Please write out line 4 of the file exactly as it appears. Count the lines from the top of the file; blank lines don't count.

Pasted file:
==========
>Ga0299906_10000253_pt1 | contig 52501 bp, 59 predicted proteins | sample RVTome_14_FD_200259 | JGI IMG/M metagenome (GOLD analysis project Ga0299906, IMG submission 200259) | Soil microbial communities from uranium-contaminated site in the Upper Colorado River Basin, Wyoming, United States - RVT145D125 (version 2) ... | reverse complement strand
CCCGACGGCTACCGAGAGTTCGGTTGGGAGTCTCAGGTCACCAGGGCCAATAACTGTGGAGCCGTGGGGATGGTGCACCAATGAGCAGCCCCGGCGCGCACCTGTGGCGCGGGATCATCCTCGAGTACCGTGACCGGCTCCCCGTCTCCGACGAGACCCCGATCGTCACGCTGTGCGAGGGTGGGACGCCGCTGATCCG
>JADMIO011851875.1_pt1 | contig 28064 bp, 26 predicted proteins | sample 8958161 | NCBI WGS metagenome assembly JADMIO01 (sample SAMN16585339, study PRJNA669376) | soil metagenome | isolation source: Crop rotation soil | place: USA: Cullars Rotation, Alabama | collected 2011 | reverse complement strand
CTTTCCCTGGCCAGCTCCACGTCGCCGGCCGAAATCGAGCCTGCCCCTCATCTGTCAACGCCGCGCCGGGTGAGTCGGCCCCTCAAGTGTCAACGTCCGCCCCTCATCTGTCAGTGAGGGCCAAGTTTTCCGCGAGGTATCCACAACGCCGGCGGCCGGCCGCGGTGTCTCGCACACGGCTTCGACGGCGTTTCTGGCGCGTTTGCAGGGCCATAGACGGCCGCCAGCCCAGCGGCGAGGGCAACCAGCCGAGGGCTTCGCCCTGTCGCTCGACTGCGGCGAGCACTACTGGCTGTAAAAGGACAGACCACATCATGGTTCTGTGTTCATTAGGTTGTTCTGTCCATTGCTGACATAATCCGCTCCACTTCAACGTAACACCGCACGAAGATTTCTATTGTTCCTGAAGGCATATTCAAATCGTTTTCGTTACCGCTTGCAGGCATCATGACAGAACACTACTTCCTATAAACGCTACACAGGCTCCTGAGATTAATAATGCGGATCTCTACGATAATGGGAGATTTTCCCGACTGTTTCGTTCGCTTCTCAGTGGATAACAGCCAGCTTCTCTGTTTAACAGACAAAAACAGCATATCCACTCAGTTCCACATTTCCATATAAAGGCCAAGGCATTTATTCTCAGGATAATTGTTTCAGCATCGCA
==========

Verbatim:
CTTTCCCTGGCCAGCTCCACGTCGCCGGCCGAAATCGAGCCTGCCCCTCATCTGTCAACGCCGCGCCGGGTGAGTCGGCCCCTCAAGTGTCAACGTCCGCCCCTCATCTGTCAGTGAGGGCCAAGTTTTCCGCGAGGTATCCACAACGCCGGCGGCCGGCCGCGGTGTCTCGCACACGGCTTCGACGGCGTTTCTGGCGCGTTTGCAGGGCCATAGACGGCCGCCAGCCCAGCGGCGAGGGCAACCAGCCGAGGGCTTCGCCCTGTCGCTCGACTGCGGCGAGCACTACTGGCTGTAAAAGGACAGACCACATCATGGTTCTGTGTTCATTAGGTTGTTCTGTCCATTGCTGACATAATCCGCTCCACTTCAACGTAACACCGCACGAAGATTTCTATTGTTCCTGAAGGCATATTCAAATCGTTTTCGTTACCGCTTGCAGGCATCATGACAGAACACTACTTCCTATAAACGCTACACAGGCTCCTGAGATTAATAATGCGGATCTCTACGATAATGGGAGATTTTCCCGACTGTTTCGTTCGCTTCTCAGTGGATAACAGCCAGCTTCTCTGTTTAACAGACAAAAACAGCATATCCACTCAGTTCCACATTTCCATATAAAGGCCAAGGCATTTATTCTCAGGATAATTGTTTCAGCATCGCA